We can be heroes! #EarthOptimism raises hope

24 April 2017

Positive energy was palpable throughout the David Attenborough Building in Cambridge as #EarthOptimism unfolded on Earth Day 2017. The Tropical Biology Association was a co-organiser of this public outreach event that was part of a global celebration of our planet. Major events took place in 24 cities around the globe, including Washington, Helsinki, Panama and London.

“In Cambridge, #EarthOptimism was a day filled with stories of hope and solutions for building a future where people and wildlife can flourish together around the world,” said TBA Director, Rosie Trevelyan, adding:

“The feeling of optimism just kept growing stronger with every story we heard!”

A wild, whooping call of the chimpanzee announced the start of the programme of talks, as Dr Jane Goodall greeted a packed hall with her imitation of the great ape that she has dedicated her life to studying and protecting.

Photo: Toby Smith/CCI

Photo: Toby Smith/CCI

And the day ended with a standing ovation for Sir David Attenborough, whose closing words urged the next generation around the globe to work together for international agreements to tackle the greatest challenges facing our natural world, because no nation can do so alone.

In between, hundreds of visitors heard from more than 20 inspirational, wide-ranging talks given by  scientists, activists, economists, sustainable business entrepreneurs and community leaders. What they all had in common was sharing stories of success about ideas and projects that have changed the fate of species that were doomed, and improved the lives of communities that take care of their natural resources.

Three TBA alumni were among the speakers; all highlighting the role of capacity building in conservation success.

For David Kwarteng (2011 Amani), co-founder of the NGO, Herp Conservation Ghana, the sound of hope is the whistling of the Togo slippery frog! Thought to be extinct for over 40 years, the frog’s rediscovery was marred by the realisation that it was considered a delicacy by communities living where it occurs. The challenge then was “to convince local people who find these frogs delicious to conserve them,” David told the #EO audience.

Photo: Toby Smith/CCI

Photo: Toby Smith/CCI

And they did! Working together with the local people, Herp Conservation Ghana succeeded in setting up a conservation sanctuary for the Togo slippery frog. David highlighted the role of TBA in supporting his NGO: “TBA gave us the support, training and skills to go out there and save this species,” he said.

“If this frog is still whistling today, it is because of the TBA.”

Francis Mbunya (2008 Kibale) is passionate about lowland gorillas, but he is also aware that many local people simply don’t understand why he cares so much about them. That is one reason why he co-founded of the Resource Centre for Environment and Sustainable Development in Cameroon, a community-led organisation that has devised a lively, up-beat approach to motivate young people, to build local capacity, and to promote inter-disciplinary research and policy for sustainable development. Key to the approach is encouraging people to develop their own perspective on conservation.

“It’s making a great change because more people are wanting to talk about gorillas,” he said. “But also, recently we see more young people in Cameroon wanting to make a career in conservation.”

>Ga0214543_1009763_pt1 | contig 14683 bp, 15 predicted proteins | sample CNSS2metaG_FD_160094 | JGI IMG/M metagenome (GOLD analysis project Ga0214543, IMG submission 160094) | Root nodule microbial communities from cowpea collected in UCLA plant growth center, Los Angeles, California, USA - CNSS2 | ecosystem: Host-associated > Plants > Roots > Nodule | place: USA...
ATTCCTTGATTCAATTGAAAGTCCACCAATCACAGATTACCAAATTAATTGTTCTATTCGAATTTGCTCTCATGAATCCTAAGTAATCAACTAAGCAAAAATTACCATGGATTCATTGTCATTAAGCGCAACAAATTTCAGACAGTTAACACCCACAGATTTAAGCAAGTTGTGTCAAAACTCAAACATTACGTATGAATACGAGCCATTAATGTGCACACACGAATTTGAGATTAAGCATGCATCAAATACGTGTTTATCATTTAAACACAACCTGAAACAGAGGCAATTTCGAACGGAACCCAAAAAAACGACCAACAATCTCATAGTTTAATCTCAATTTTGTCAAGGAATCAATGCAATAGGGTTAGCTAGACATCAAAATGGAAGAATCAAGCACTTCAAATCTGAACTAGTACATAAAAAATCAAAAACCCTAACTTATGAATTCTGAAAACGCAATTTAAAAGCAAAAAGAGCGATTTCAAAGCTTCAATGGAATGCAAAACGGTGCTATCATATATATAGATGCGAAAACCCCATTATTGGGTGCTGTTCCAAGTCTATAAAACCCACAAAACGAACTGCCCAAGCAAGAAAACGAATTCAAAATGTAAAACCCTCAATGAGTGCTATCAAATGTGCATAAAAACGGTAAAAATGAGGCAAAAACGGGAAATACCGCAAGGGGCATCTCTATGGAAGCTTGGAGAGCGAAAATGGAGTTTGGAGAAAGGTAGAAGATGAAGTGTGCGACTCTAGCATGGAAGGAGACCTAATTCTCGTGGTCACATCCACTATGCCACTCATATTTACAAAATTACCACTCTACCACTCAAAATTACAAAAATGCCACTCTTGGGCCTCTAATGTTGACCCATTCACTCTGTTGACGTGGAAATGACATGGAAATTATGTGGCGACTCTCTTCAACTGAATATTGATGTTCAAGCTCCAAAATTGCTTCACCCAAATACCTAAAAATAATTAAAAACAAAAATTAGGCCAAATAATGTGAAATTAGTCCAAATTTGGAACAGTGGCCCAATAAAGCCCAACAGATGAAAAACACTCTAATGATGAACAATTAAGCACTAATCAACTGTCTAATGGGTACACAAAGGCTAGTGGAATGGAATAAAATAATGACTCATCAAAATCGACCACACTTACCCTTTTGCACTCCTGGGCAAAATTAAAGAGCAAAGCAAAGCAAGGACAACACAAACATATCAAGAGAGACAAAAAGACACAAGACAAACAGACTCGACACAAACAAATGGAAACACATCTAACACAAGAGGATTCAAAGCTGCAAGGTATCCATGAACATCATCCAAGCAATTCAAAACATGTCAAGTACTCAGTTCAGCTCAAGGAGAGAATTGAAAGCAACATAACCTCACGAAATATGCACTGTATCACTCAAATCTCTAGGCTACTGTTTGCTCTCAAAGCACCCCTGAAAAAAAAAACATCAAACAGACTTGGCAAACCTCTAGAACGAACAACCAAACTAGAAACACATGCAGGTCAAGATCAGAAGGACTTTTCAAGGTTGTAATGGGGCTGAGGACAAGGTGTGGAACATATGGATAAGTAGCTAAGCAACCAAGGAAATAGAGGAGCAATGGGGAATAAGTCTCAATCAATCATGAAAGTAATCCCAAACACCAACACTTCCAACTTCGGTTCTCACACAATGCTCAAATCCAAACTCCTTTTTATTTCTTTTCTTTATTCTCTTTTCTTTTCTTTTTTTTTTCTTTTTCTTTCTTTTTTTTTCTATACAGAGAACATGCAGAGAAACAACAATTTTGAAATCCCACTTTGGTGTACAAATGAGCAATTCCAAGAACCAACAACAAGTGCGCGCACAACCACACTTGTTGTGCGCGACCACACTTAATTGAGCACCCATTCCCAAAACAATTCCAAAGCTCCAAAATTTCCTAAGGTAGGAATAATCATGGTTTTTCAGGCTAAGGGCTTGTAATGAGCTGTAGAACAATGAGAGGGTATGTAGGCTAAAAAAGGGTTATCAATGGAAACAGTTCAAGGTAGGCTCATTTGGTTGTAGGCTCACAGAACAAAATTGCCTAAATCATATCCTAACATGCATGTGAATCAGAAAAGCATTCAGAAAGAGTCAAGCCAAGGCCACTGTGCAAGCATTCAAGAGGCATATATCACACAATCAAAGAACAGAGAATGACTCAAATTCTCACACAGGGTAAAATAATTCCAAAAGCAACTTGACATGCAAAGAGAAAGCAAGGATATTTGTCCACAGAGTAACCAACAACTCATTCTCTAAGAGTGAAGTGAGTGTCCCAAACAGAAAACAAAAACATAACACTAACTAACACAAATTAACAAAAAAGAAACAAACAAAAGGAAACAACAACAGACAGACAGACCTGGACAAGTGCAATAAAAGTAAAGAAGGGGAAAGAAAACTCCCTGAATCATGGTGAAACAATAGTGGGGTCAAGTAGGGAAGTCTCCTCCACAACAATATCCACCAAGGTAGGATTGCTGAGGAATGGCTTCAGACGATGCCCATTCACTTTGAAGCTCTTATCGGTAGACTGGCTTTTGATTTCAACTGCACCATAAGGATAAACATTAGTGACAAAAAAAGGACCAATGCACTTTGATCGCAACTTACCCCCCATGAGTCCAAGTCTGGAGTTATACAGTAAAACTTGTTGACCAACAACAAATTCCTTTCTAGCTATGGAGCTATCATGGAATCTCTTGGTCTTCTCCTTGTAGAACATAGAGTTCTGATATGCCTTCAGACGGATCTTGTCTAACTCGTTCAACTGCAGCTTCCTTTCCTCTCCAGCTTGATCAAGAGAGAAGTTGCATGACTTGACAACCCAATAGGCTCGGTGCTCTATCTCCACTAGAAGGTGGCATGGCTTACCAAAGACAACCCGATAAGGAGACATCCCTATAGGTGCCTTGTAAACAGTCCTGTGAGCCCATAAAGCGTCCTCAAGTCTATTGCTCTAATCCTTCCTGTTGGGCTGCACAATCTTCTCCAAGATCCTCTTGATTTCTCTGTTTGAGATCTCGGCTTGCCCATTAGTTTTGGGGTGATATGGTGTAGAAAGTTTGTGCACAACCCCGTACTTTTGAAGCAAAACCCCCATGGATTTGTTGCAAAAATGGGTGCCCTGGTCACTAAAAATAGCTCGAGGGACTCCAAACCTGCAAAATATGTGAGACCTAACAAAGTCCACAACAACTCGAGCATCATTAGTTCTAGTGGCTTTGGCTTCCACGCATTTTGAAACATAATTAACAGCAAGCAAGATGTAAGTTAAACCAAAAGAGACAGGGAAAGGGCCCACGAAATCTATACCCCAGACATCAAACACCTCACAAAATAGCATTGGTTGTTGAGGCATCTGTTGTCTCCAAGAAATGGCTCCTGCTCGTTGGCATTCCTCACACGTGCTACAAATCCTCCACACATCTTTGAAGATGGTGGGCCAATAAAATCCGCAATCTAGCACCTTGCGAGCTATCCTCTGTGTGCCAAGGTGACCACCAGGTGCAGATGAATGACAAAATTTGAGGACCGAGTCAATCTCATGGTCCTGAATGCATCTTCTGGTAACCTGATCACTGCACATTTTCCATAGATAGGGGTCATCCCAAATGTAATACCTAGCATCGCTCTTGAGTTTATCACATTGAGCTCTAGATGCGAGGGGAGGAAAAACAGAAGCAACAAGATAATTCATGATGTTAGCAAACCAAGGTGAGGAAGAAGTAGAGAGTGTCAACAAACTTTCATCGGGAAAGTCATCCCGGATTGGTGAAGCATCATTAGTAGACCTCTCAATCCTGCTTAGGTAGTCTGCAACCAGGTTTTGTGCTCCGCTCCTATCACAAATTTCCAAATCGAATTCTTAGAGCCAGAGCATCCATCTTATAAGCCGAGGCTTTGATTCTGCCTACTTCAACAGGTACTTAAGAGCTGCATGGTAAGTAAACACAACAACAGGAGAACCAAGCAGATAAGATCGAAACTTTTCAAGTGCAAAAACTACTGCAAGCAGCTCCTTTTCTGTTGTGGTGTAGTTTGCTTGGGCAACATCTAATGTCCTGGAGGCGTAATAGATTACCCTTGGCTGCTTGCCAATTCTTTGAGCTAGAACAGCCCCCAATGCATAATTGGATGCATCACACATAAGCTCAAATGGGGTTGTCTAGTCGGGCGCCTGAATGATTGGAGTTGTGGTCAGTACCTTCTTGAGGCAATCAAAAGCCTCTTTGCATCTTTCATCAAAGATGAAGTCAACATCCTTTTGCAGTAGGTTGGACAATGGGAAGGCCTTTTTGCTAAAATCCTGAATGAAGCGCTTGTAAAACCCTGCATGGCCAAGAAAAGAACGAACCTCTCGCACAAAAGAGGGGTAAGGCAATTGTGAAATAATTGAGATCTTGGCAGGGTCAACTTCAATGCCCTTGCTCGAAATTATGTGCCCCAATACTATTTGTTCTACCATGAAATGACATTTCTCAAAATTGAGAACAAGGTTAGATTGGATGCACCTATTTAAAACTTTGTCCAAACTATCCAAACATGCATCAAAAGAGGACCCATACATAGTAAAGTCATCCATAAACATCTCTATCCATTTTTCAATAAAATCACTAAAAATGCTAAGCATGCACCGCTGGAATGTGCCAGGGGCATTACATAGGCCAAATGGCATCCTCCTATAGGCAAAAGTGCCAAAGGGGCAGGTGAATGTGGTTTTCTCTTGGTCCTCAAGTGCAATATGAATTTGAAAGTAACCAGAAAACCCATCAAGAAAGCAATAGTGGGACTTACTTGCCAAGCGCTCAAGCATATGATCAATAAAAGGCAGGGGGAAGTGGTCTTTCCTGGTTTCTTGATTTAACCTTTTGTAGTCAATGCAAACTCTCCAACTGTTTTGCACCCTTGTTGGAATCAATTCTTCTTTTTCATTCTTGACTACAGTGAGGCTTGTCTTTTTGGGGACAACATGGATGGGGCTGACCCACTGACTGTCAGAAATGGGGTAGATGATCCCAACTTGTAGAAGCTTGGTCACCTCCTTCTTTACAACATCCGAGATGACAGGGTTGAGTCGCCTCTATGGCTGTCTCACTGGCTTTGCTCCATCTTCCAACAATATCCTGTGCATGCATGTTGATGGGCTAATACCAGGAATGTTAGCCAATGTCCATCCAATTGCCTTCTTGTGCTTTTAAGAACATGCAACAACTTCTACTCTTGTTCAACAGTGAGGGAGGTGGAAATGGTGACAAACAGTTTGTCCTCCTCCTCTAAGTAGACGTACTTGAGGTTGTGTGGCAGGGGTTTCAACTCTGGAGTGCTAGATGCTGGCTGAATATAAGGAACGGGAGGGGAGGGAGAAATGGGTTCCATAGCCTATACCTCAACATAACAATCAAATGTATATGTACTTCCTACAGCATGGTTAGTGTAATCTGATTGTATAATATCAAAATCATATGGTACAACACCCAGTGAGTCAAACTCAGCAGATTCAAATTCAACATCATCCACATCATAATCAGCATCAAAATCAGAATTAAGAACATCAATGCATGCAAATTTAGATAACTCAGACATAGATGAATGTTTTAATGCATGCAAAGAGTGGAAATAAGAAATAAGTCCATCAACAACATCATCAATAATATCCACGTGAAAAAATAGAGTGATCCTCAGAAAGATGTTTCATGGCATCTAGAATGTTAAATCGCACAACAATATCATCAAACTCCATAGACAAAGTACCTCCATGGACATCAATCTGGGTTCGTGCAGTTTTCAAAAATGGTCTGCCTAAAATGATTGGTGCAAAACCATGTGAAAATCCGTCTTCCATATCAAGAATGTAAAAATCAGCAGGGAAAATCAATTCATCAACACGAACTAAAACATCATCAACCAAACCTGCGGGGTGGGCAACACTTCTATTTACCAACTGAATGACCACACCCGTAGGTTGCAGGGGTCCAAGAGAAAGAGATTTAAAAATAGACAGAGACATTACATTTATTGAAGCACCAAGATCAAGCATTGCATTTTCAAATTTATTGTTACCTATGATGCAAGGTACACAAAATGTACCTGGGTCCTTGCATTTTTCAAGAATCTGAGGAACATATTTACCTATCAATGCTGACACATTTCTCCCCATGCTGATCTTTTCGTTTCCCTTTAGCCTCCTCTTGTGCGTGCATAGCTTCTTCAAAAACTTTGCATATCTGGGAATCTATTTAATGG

Malagasy conservationist Rio Heriniaina (2014 Kibale) told the #EO audience that when he was studying the lemurs endemic to his country, he saw more foreign scientists doing research than people from Madagascar, and thought, “That means foreign people know more about our biodiversity that Malagasy people.”

This prompted him to organise a trip for Malagasy school children to see lemurs.”This was so important because they had never seen a lemur before,” he said. “I want Malagasy children to know about our very special environment, so they will love it. When they love it, they will care about it.”

On a day when #EO was urging all visitors to make a pledge to do something positive, Rio said that with the help of capacity building and education, he will work with fellow Malagasy conservationists so that “Madagascar will be a green island again.”

Photo: Toby Smith/CCI

Photo: Toby Smith/CCI

TBA Director, Dr Rosie Trevelyan, chaired the final session of talks, culminating in Sir David Attenborough’s address. In presenting him, Rosie said Sir David was one speaker who needed no introduction, saying that he had “done more than anyone to bring the wonders of nature into all our lives.”

Beyond the Stories of Hope programme, the David Attenborough Building was humming with performances, pop ups, a repair cafe, soapbox talks and stalls giving practical advice on how everyone can help the planet in their everyday lives.

In his closing remarks, CCI Director Dr Mike Rands gave special thanks to the core #EO team, including Rosie Trevelyan and TBA Programme Manager, Cheryl-Samantha Owen.

For those who were too late for tickets, or couldn’t be everywhere at once, all Stories of Hope talks will be available on CCI website.

Featured photo:Helen Roy, CEH

Latest News

Using Citizen Science data for decision making

Using Citizen Science data for decision making

Nineteen citizen science managers from nine African countries have met to learn about using citizen science data to create a conservation impact. Citizen science is an incredibly effective way of gathering information about plants and animals through engaging people....

Developing capacity for landscape restoration

Developing capacity for landscape restoration

TBA and Kabale University held a dynamic workshop to explore the technical skills gaps hampering ecosystem restoration in Uganda and propose how we might fill them. Experts from NGOs, government departments, universities, and the private sector spent two days in...